By Emily Williams
In the words of author Sol Hurok, “The sky’s the limit if you have a roof over your head.”
Volunteers, locally and from other states, recently came together under the auspices of Habitat for Humanity of Greater Birmingham to help build that roof for one Birmingham family.
“Thank you for giving me the opportunity to make my kids’ dreams come true,” wrote Schadell Lewis. “Owning my own home will give my family a secure place to live that will show my girls that they can have peace, protection and comfort.”
For the past 13 years, Vestavia Hills High School’s Habitat for Humanity club has teamed up with Vestavia Hills United Methodist Church to fund and help build a home for someone in the community.
A Habitat home in Birmingham costs $44,000 to sponsor and building one normally takes about six weeks. Therefore, club members and volunteers spend a good amount of time raising money for their projects.
In order to raise their $22,000 in sponsorship dollars, VHHS Habitat club members hosted fundraiser events throughout the school year while VHUMC raised their half of the funds.
In January, the group was introduced to the woman for whom they were building a house. Lewis is a Birmingham native who serves as a personal care attendant with the Collat Jewish Family Services.
As part of her job, she daily assists the elderly who benefit from CJFS’ support services. When she isn’t at work, Lewis is busy raising her two daughters, LenDashia, who is in kindergarten, and Maria, age 2.
When Lewis’s colleagues were told she would be working on her Habitat home they wanted to help. The staff used their staff retreat as an opportunity to help Schadell at the building site for a day.
“CJFS’ mission is to help families strengthen their independence and enrich their quality of life. Working on the Habitat house for Shadell and her girls allowed us to focus this mission inward for a day and help one of our own,” said CJFS Executive Director Lauren Schwartz. “It was a powerful, meaningful experience for me and our whole staff.”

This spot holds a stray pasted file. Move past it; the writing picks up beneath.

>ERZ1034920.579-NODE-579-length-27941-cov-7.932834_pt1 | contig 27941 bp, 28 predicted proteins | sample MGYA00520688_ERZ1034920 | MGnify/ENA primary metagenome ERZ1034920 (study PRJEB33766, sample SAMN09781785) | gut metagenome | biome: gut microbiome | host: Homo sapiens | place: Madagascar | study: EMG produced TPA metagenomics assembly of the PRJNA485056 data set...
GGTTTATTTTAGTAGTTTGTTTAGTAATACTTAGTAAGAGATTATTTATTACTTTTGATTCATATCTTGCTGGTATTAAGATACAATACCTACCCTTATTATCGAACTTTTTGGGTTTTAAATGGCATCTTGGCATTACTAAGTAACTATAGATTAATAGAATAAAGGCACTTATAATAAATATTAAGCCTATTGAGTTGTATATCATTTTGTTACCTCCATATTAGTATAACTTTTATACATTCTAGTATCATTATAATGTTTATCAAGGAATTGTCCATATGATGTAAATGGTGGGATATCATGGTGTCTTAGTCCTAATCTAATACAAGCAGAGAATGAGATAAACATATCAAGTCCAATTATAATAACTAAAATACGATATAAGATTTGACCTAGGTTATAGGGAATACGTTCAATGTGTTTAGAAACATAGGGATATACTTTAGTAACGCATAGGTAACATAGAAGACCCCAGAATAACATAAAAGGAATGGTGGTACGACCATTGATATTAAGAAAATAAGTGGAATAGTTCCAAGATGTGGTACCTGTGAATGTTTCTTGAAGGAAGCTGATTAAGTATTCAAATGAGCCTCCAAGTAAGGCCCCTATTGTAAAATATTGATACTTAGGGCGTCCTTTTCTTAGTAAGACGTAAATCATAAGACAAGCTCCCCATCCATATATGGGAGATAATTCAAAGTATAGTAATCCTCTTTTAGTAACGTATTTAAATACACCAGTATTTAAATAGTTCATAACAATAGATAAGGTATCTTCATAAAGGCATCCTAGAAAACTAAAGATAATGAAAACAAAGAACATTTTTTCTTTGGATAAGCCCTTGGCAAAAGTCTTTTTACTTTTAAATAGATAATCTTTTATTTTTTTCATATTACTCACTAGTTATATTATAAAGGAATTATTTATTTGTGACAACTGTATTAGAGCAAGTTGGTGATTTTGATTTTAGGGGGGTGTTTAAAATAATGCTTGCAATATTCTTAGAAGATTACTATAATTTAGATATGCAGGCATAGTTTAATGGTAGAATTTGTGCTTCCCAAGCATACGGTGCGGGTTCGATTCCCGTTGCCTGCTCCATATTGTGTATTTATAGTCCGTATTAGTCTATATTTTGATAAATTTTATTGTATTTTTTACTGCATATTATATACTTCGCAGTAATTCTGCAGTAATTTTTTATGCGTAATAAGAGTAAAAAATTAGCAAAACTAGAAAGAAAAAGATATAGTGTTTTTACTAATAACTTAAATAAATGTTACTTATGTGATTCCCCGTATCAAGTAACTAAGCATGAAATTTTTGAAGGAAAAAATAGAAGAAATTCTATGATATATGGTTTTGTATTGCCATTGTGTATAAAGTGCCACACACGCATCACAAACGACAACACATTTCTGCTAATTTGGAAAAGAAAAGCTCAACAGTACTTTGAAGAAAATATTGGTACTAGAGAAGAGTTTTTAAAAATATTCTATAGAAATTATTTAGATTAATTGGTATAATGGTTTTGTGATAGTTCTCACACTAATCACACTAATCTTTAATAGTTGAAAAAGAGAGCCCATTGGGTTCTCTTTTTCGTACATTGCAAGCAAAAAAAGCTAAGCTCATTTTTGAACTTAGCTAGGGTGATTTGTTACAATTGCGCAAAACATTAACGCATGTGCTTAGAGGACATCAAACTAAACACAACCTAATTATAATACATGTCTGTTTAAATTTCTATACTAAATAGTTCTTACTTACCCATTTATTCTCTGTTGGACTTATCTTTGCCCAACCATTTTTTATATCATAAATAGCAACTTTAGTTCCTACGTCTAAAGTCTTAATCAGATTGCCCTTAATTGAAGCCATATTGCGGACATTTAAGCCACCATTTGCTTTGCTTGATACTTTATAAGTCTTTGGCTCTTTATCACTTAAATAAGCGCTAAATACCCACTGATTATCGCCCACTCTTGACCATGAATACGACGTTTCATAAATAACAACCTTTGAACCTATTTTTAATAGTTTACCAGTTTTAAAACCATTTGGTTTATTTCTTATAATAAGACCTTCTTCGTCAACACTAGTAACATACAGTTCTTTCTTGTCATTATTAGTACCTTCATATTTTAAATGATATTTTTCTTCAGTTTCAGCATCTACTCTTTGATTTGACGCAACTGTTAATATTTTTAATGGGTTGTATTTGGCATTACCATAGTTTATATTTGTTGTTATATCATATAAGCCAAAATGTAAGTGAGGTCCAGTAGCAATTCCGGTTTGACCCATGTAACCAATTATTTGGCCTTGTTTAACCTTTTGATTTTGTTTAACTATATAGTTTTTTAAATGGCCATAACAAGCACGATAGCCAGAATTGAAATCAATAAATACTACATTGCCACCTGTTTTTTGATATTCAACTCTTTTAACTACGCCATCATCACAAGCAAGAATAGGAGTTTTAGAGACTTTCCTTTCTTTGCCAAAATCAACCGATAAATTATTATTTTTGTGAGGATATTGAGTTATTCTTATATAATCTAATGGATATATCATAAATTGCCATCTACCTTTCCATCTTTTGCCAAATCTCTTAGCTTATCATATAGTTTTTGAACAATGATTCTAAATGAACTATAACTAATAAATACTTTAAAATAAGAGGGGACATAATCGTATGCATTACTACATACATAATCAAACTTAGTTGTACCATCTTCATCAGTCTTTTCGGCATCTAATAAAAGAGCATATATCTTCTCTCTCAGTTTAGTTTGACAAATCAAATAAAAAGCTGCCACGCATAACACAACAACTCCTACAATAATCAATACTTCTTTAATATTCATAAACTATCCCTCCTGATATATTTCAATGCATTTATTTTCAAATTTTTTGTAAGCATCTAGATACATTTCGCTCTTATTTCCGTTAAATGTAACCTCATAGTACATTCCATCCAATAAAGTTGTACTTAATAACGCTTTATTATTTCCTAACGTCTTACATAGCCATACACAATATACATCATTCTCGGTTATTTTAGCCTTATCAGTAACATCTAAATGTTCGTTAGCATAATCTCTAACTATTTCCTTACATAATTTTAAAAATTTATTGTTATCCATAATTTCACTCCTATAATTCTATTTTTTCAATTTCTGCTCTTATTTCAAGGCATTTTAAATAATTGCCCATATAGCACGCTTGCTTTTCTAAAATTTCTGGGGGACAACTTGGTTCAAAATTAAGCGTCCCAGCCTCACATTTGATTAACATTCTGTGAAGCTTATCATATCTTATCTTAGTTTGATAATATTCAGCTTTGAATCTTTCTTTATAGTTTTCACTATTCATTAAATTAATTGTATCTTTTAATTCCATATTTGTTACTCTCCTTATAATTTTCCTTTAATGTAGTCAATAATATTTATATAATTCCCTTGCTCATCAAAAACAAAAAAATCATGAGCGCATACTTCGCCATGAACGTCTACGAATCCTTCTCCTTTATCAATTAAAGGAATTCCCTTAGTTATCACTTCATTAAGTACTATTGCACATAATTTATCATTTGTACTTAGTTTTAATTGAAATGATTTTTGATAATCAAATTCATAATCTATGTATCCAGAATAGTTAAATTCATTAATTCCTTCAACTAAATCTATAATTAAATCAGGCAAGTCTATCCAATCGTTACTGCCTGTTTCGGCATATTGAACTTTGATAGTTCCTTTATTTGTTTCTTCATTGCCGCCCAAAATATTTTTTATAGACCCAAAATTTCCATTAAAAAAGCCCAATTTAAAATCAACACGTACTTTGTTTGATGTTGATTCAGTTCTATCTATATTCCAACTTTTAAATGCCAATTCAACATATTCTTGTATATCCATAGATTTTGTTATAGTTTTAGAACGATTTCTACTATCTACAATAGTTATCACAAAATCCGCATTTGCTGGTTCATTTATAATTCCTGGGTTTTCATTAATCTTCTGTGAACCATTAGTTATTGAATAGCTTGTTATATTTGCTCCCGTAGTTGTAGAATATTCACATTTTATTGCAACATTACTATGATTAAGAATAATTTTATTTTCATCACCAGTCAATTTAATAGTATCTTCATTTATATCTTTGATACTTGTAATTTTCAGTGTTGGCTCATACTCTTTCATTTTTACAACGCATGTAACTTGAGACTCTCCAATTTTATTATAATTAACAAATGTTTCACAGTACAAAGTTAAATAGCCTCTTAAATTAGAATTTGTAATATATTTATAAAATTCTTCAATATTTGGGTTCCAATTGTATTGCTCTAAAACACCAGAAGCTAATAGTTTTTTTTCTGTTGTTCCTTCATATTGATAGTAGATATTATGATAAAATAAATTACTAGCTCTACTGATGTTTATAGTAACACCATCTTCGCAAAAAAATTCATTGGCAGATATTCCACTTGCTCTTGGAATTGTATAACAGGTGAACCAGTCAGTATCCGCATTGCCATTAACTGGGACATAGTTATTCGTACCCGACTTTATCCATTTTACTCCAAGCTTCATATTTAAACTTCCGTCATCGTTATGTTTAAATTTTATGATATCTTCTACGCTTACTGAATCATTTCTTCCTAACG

Along with the volunteers directly connected to the project, college students participating in Habitat for Humanity’s Collegiate Challenge helped out while working on two other builds in the area.
Students ages 16 and up can participate in the program and sign up to spend their spring break working on builds in an area of their choosing.
This year, students from the University of New Hampshire and Connecticut College were among the collegiate teams who helped build Lewis’ home.
With the help of the surrounding community and collegiate volunteers, the VHHS and VHUMC team presented the house keys to Lewis on March 17, along with a Bible and a hammer mounted on a plaque.
“This was a moment to remember. … I’ve prayed and prayed for a job that was caring with people with pure hearts who value their staff – I have been given everything I asked for,” Schadell said. ❖